For months, or even years, I have seen adverts for the Rivella Unlimited Bottle. it is a competition that you can play, and if you win the competition you get a Sigg Rivella bottle that you can get refilled anywhere for free. I thought the idea of putting Rivella into any reusable bottle was absurd and messy so I didn’t try. Today I did.
As I poured the Rivella from a half litre rivella bottle into the Half litre sigg bottle I was afraid that it may overflow and I was careful not to lose too much gas. Eventually the transfer from plastic to metal was complete so I went on my daily walk. I wasn’t thirsty during the walk so it was air cooled by the ambient air temperature. It is currently 6°c according to the Apple weather app via an apple watch. It is fridge temperature outdoors, so perfect for such an experiment.
I drank it when I got home, and it seemed fine. In summer, or if you store rivella in a bottle that has been opened for too long it will ferment. If you try this experiment drink it within a few hours. Rivella quickly starts to ferment so it is an unforgiving drink for slow drinkers.
Coop and other shopping centres often have PET and other forms of recycling nearby so if you buy some rivella, or another drink, you can transfer the drink from one container to the other, and the bottle is recycled within minutes of being bought, and you are then free to walk with the drink in a container appropriate for hiking. Of course aluminium does not crush down into a compact shape once you finish your drink, but at least it can be used for another drink after a quick rinse, or proper wash.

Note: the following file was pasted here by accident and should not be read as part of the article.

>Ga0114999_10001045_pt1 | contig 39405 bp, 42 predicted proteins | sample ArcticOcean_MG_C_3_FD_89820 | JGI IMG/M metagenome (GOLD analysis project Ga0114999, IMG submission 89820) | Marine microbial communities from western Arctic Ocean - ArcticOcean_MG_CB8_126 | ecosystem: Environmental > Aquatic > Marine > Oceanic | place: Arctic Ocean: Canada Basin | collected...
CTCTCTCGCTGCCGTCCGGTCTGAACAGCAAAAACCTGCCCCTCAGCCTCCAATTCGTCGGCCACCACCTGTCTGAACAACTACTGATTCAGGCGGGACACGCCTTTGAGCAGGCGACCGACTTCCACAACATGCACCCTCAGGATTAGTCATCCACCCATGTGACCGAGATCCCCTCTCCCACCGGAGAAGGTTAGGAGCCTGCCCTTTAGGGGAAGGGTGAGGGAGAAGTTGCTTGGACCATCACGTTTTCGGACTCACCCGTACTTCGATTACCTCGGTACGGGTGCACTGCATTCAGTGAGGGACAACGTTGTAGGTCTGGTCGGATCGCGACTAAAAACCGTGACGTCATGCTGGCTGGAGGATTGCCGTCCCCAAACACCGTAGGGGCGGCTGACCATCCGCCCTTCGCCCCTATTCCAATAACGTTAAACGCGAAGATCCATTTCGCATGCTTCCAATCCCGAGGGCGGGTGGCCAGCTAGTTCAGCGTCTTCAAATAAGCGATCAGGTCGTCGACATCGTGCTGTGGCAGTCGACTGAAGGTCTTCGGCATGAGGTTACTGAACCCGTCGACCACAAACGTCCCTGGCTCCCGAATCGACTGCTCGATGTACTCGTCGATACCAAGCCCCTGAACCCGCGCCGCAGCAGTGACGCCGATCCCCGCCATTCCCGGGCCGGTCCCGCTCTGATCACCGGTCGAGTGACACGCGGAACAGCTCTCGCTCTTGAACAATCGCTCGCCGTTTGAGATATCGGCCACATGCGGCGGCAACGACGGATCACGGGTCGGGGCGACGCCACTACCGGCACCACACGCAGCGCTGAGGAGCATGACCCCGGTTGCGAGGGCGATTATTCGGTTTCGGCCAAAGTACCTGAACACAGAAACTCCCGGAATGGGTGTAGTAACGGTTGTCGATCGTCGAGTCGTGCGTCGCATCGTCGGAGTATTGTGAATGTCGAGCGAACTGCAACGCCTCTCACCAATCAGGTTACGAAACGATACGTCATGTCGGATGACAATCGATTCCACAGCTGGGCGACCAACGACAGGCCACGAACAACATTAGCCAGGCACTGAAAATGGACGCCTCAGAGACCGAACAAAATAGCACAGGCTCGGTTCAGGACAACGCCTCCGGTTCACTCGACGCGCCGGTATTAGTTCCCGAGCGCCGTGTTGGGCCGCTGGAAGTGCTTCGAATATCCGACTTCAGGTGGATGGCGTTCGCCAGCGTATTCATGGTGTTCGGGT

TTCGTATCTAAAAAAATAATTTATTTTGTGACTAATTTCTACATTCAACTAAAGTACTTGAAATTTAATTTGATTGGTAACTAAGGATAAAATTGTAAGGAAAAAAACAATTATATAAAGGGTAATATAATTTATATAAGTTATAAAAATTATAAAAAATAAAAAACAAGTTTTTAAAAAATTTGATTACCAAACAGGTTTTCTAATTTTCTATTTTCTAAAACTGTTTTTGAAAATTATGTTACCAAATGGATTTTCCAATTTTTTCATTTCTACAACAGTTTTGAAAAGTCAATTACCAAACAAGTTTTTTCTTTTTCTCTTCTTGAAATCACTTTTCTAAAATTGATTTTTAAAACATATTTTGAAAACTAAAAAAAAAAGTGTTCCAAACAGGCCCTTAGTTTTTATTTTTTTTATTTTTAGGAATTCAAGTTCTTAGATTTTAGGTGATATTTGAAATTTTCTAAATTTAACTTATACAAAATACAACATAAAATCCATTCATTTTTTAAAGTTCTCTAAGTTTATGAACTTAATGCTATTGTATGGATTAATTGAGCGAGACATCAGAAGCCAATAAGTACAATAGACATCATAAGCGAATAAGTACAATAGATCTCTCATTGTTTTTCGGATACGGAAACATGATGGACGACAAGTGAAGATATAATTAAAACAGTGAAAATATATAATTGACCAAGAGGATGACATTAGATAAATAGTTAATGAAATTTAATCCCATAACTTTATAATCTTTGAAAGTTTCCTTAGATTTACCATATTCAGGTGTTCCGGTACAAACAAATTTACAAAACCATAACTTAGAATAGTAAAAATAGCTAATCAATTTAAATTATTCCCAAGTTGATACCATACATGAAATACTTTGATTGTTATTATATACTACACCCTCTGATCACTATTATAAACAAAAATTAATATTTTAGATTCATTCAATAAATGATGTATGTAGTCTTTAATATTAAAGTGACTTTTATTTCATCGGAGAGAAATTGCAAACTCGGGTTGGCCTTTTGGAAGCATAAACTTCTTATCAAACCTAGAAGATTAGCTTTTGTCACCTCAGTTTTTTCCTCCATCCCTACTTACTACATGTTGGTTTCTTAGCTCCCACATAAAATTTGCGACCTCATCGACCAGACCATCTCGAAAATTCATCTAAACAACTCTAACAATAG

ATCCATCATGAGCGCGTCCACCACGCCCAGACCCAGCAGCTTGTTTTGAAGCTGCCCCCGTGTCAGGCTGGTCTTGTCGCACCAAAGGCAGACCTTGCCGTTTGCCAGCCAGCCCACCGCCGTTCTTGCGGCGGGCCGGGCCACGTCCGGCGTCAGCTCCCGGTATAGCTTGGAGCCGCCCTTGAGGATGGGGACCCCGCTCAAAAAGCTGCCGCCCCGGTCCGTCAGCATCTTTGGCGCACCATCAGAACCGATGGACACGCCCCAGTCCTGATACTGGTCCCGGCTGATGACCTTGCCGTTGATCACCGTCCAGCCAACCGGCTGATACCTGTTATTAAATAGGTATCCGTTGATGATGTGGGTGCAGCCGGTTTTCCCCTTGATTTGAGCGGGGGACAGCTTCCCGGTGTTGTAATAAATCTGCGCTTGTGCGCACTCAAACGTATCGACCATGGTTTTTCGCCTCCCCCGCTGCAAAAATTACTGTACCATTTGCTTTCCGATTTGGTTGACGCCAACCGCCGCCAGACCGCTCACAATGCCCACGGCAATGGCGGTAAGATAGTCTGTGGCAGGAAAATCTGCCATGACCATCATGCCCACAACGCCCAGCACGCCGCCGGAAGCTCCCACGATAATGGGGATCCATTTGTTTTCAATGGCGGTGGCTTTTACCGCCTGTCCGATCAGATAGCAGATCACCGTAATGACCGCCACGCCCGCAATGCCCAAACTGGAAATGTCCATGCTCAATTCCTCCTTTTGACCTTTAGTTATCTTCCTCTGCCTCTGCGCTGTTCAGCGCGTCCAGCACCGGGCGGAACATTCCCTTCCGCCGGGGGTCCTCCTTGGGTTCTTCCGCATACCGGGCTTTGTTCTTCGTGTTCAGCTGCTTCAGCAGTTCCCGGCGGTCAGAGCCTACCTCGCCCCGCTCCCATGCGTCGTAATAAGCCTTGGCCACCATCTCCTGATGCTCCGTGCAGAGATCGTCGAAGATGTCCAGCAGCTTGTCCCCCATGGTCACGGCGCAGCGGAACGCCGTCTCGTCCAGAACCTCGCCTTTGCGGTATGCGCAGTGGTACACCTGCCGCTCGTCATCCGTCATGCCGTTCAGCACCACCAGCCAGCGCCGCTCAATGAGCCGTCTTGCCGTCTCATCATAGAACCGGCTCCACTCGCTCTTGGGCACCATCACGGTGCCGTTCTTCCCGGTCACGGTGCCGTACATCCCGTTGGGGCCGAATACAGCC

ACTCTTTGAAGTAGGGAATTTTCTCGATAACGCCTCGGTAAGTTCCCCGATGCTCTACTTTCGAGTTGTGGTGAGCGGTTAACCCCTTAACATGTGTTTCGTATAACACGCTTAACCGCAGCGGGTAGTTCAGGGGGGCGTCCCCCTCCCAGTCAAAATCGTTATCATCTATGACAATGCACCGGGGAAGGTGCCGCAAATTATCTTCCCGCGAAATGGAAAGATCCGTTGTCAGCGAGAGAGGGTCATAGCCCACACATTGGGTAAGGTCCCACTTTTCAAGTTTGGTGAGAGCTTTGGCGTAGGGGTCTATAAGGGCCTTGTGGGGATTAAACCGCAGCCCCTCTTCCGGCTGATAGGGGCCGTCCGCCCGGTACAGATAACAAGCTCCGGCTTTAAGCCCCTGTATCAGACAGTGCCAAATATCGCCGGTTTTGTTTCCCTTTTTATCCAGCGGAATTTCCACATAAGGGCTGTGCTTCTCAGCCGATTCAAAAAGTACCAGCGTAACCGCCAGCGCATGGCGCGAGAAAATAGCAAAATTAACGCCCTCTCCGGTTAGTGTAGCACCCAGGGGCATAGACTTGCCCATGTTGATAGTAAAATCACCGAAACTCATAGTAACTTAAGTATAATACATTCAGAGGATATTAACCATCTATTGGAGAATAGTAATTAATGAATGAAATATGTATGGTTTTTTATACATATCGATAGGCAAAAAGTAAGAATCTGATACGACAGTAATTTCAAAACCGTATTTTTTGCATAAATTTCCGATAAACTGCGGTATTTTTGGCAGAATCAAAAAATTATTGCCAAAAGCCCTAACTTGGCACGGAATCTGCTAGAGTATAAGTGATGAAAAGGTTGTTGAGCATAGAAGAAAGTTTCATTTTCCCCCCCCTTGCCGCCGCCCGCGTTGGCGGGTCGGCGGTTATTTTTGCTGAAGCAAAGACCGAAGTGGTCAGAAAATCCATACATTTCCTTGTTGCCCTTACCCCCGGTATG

Before I leave you, another use case is restaurants. Restaurants. I often go to restaurants, order a coke, get it in a plastic bottle, and then hike with what remains. If I have an empty sigg bottle I can take whatever is left in the sigg bottle, and leave the bottle with the restaurant, especially if it is glass. It removes the rush of trying to finish a bottle before you leave, or vice versa.
Recycling PET and capsules is not an issue, in Switzerland, as recycling centres can be found anywhere, but there is a justification in walking away with a drink you bought, in a container you own, rather than one you will recycle, when the next opportunity presents itself.